Ageratina (Asteroideae- Eupatorieae)

Chromolaena odorata (L.) R.M.King & H.Rob. (Images by J.M.Garg (Id by Akramul Hoque & Validation by E S Santhosh Kumar), Balkar Singh (Id by Gurcharan Singh), Surajit Koley, Dinesh Valke & Neil Soares (id by Dinesh Valke) (Inserted by J.M.Garg) (For more images & complete details, click on the links))

Ageratina: Phyllaries persistent, 8–30 in 2(–3) series, 0- or 2-nerved, lanceolate to linear, ± equal (herbaceous). Florets 10–60; corollas white or lavender, throats obconic to campanulate (lengths 1.5–2 times diams.); styles: bases sometimes enlarged, glabrous, branches linear, seldom distally dilated.
Chromolaena: Phyllaries usually readily falling (at least in fruit), 18–65+ in 4–6+ series, 3–5-nerved, ovate to oblong or lanceolate, unequal (papery or herbaceous), outer shorter. Florets [6–]15–40[–75]; corollas white or purple to blue, lavender, or reddish, throats cylindric (lengths 3–4 times diams.); styles: bases not enlarged, glabrous, branches linear to linear-clavate.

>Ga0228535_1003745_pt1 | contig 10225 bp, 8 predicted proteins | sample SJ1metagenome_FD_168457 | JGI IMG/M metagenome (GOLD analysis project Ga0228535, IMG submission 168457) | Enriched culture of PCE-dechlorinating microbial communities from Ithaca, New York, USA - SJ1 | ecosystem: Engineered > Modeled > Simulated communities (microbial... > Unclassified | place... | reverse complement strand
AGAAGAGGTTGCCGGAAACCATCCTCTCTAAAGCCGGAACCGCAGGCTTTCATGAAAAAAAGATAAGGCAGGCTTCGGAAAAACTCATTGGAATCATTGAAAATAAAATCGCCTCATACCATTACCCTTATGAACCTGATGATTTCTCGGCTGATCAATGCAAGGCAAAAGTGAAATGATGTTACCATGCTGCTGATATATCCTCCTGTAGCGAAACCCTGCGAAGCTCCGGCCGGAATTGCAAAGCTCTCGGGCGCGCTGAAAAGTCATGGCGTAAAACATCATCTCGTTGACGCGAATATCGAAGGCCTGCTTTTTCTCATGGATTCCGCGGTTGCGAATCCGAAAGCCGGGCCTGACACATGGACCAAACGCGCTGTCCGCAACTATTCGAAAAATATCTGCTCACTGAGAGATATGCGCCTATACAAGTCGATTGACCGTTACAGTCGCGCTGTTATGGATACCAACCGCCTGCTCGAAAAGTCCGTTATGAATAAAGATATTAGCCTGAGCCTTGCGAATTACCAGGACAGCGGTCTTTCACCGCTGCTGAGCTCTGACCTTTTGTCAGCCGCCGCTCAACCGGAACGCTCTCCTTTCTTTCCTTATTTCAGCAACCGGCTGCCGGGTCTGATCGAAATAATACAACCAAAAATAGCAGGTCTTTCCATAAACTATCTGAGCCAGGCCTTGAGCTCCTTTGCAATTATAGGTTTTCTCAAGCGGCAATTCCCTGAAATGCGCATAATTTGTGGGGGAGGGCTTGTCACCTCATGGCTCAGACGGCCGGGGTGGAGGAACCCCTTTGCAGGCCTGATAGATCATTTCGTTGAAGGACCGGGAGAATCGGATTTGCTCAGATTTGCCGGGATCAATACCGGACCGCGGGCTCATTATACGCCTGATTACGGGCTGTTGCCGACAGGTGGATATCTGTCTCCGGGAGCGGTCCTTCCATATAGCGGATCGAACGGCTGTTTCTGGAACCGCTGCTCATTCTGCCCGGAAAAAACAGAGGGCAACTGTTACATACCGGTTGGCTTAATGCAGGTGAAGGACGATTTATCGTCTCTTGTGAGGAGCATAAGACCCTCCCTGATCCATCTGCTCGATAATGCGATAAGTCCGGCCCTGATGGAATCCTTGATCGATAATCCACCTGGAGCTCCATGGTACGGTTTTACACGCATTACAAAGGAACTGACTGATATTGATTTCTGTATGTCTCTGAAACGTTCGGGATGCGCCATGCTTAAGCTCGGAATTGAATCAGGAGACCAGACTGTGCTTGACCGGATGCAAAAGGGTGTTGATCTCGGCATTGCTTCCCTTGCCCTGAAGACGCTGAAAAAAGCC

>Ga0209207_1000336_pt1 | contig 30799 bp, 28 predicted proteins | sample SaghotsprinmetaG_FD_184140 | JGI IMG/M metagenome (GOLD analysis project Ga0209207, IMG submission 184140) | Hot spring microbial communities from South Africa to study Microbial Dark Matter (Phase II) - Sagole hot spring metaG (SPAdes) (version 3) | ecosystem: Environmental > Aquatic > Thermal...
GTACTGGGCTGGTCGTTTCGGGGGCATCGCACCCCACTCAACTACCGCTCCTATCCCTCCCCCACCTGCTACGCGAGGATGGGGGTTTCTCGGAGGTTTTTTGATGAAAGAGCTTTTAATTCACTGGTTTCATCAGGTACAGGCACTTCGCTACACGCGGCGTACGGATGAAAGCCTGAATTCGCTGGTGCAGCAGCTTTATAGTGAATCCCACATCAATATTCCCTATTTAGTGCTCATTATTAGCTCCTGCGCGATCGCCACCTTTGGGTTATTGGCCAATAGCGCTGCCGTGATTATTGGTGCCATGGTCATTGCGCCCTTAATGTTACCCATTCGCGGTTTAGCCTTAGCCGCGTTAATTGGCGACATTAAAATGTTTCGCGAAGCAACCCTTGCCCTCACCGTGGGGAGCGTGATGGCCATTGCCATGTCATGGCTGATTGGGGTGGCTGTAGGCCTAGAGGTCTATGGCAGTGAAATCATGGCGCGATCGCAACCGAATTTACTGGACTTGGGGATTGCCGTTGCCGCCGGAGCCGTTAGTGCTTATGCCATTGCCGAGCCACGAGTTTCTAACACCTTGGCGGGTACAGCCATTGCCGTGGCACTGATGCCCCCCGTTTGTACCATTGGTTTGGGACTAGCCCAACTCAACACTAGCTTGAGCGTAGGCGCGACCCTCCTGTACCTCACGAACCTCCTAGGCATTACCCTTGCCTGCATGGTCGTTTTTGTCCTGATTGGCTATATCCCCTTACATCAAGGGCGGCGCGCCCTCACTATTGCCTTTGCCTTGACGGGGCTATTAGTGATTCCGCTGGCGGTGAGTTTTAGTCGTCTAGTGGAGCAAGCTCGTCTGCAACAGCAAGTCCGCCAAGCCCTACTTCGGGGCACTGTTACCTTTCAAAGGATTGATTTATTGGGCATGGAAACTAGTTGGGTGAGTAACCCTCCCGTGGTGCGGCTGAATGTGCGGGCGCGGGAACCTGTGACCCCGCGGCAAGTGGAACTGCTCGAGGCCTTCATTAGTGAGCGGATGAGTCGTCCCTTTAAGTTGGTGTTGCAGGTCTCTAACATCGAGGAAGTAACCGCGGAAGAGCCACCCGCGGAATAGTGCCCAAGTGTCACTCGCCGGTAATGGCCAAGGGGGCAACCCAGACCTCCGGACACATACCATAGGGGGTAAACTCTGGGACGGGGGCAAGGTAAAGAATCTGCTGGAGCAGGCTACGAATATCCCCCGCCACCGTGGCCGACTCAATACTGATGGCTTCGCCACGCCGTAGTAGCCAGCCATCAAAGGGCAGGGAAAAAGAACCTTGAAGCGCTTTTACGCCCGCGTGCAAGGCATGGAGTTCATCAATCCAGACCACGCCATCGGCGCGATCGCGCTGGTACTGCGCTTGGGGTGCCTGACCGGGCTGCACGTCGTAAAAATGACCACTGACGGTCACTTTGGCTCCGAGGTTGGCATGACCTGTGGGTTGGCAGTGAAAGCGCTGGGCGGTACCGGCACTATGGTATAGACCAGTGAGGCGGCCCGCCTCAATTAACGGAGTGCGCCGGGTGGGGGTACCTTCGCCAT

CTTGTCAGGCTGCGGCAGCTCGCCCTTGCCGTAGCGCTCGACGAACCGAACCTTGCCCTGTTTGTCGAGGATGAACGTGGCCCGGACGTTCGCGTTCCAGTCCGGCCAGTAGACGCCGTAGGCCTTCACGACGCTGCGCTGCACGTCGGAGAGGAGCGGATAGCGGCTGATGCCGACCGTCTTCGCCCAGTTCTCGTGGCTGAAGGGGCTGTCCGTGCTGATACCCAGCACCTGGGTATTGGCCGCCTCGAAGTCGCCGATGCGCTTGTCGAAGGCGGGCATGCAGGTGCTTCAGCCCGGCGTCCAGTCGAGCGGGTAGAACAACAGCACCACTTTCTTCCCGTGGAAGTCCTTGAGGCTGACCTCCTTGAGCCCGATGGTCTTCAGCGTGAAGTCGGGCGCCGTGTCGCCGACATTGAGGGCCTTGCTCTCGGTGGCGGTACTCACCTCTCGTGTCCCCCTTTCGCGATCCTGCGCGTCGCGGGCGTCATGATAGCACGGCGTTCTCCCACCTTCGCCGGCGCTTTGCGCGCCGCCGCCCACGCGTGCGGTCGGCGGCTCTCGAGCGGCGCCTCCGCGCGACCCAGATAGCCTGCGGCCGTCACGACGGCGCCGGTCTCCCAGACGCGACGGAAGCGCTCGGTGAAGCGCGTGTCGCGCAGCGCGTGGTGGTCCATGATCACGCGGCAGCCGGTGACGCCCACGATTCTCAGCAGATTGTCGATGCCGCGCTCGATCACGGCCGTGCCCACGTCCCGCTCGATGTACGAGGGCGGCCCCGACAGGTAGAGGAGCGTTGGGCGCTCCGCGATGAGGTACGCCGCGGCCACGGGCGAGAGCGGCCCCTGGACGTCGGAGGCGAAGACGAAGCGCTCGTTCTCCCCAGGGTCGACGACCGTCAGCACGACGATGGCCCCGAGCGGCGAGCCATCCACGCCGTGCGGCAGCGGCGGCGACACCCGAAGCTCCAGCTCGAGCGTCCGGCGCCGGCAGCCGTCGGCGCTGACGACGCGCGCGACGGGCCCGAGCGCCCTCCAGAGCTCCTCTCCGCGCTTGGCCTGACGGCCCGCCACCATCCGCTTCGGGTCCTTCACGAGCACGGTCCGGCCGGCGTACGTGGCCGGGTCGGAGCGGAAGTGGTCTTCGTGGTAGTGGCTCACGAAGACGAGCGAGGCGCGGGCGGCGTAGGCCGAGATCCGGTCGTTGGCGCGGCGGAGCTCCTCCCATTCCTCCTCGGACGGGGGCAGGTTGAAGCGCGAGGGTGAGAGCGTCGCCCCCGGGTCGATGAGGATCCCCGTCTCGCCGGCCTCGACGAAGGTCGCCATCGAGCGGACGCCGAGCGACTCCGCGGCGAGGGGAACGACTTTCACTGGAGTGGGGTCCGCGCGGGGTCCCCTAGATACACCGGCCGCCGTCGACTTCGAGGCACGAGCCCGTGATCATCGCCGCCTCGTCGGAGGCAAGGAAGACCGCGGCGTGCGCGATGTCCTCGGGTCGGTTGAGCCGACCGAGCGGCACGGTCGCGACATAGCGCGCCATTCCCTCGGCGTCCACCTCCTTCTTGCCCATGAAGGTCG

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Ageratina adenophora ALWAYS occurs in higher altitudes, whereas, Chromolaena odorata is usually found in plains (may be with some exceptions). A.a. has purplish stems and petioles, while C.o. is generally green throughout.
A. adenophora can also be distinguished by its leaves which as triangular (deltoid) in outline with a more or less truncate (straight) base (except subcuneate at petiole).  

Ageratina genus in India is represented by four wild or naturalized species (A.adenophora, A.ligustrina, A.riparia and A.trapezoidea).
One of the most common species is A.adenophora (Spreng.) R.M.King & H.Rob.